Such diagnostic tests would be revolutionary in detecting many types of cancers. For example, some lung cancers may grow in the body for up to 15 years before they cause any symptoms. Clearly, early detection using nano-cantilevers, could help save countless lives in the future.
However, detecting cancer in its earliest stage is only half the story as far as the successful management of cancer is concerned. Unless the treatment of cancer improves dramatically, the efforts made in early detection will be futile. 

Laser-Guided Missiles

Although often effective, current treatments against cancers such as chemotherapy are fundamentally flawed. They destroy the body’s healthy tissues as well as the intended cancerous target, causing the notorious side-effects of chemotherapy - like deploying the Fat Man to target a solitary renegade. In fact, the side-effects can be so severe that some patients refuse any more treatment.

What is needed then is a method of treatment that targets ONLY the cancerous cells, leaving the body’s healthy cells unharmed, in the same way a laser guided missile can annihilate an individual enemy redoubt, while leaving the surrounding buildings unscathed. This is where nanotechnology can yet again step up to the mark.

A human cell is around 15,000 nanometres in diameter, and thus much larger than a nano-device. This means, if designed appropriately, the nano-devices can enter and leave a cell, cancerous or not, without causing too many problems. We have already learned that cancerous cells express proteins on their outer surfaces that are not found in normal cells. A new breed of nano-devices does not merely utilise this information to detect cancers, but to target and destroy them.

Although the research is still in its infancy, this novel idea is simple but elegant. The nano-devices are spherical structures that have a hollow core filled with deadly chemicals and drugs. Similar to the nano-cantilevers, the devices have proteins that can only bind to the complementary proteins on the surface of the cancer cells. These nano-devices can then be injected into the patients’ blood, just like any conventional drug. Once inside the bloodstream, they can make their way towards the cancerous mass and, by interacting with the surface proteins of the cell, enter the cell’s core.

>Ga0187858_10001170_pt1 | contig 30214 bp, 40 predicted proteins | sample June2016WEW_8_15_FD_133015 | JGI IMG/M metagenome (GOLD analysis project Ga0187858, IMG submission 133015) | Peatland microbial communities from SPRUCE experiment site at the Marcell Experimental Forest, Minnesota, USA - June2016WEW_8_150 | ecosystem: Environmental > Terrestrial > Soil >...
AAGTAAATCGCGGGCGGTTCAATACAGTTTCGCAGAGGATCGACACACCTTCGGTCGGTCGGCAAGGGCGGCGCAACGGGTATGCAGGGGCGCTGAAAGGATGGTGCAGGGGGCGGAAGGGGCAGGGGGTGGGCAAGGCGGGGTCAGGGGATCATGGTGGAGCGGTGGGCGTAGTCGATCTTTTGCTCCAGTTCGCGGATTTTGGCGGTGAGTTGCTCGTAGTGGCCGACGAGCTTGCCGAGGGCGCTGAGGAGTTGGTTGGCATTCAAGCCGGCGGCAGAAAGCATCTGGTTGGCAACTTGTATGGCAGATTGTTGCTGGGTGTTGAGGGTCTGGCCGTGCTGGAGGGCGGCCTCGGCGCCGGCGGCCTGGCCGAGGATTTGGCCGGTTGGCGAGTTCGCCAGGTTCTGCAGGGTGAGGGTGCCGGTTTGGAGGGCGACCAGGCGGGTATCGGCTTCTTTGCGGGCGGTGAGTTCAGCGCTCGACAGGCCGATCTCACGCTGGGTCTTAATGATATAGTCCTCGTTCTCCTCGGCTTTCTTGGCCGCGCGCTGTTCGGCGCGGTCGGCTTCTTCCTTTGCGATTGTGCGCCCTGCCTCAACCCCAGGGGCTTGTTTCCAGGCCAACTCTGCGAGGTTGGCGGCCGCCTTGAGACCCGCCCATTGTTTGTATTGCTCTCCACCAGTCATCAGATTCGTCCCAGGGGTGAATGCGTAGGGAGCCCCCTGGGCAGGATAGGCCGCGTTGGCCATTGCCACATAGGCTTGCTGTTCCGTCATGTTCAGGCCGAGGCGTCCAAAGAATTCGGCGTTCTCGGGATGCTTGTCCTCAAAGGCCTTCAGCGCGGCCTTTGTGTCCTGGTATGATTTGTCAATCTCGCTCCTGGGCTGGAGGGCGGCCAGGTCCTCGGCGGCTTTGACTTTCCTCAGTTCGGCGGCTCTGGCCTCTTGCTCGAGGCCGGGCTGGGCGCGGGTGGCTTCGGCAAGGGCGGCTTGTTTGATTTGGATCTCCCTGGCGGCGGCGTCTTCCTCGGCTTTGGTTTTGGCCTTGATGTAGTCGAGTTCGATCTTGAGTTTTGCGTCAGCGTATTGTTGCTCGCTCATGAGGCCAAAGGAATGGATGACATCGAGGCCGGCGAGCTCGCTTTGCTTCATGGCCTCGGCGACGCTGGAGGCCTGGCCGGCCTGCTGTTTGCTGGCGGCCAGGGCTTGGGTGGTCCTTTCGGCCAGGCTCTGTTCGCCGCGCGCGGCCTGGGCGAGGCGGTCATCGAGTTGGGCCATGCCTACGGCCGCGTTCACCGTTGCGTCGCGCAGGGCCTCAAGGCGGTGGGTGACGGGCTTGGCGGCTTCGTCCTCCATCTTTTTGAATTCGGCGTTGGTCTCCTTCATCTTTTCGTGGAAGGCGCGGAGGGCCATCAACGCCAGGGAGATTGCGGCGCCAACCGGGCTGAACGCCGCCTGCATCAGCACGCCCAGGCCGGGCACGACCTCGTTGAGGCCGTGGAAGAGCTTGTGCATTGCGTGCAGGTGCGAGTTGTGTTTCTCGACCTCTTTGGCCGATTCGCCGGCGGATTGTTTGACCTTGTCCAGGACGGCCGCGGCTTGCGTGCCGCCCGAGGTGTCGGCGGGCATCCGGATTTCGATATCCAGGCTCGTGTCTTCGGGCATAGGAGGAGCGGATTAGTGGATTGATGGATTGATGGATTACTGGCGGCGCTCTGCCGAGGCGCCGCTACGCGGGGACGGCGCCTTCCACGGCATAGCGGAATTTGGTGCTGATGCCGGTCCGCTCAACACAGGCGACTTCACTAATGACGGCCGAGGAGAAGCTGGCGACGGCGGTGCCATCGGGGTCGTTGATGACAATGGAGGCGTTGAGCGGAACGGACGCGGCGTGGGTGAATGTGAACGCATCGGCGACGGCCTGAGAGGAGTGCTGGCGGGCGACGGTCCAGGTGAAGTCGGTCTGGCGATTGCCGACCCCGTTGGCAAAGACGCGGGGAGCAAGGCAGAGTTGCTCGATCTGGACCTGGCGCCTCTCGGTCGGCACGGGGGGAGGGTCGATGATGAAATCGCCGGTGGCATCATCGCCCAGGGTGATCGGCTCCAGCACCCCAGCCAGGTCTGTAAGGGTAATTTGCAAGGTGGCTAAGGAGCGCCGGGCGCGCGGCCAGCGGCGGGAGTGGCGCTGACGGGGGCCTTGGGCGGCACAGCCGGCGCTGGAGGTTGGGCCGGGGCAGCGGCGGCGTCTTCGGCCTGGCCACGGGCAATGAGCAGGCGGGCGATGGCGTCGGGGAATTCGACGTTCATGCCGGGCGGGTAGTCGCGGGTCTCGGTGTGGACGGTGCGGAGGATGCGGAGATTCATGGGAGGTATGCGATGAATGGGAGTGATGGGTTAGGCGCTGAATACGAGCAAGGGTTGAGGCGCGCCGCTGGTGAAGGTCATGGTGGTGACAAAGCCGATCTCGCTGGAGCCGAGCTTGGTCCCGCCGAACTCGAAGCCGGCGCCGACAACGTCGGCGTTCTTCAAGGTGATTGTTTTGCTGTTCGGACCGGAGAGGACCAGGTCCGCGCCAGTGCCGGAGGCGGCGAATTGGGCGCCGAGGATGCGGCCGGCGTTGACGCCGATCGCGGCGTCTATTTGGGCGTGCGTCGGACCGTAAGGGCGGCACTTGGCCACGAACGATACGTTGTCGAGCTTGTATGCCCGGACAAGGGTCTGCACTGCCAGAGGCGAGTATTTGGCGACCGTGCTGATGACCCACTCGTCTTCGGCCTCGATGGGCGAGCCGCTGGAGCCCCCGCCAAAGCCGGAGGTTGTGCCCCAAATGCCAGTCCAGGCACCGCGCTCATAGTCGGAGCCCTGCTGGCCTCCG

Now the drug is primed and ready to do its work. The spheres will release their load when low doses of radiation, which act as a trigger, are  passed through the patient, killing only the cancerous cells that incorporated the nano-devices, while leaving the surrounding tissue completely unharmed.

The advantages here are two-fold. Firstly, it leaves the healthy tissues unharmed, so the side-effects are markedly reduced. Secondly, since the drugs are released in a contained environment, in the cytoplasm of the cancerous cell, a higher equivalent dose of medication can be given. This means a greater chance of complete eradication and reduces the risk of the cancer reappearing, which is always a concern with conventional regimens.

It is clear that nanotechnology is progressing and developing at break-neck speeds and holds great promises for the future not only in medicine, but in many other disciplines as well. However, there is definitely a case for vigilance and patience. On the whole, the steps taken have been promising and many may wonder why these treatments are not already being offered to the masses. The answer is simple. A success in a small scale study does not guarantee similar results in worldwide initiatives. Moreover, these inventions are so groundbreaking, it simply would not be ethical to mass produce them without stringent checks to ensure it is safe in the long term. Furthermore, scientists also have to proceed with caution as one tiny mishap will cause reverberations throughout the world and could set the field back many years while casting long shadow on the public’s trust of new technology.

There is no doubt however, that within the next 50 years, nanotechnology will revolutionise how medicine is practised in the same way ‘Damascus Steel’ transformed the medieval battlefields and will undoubtedly challenge our long-held stances and beliefs on so-called incurable diseases.

Rishi Ramaesh is a 4th year medical student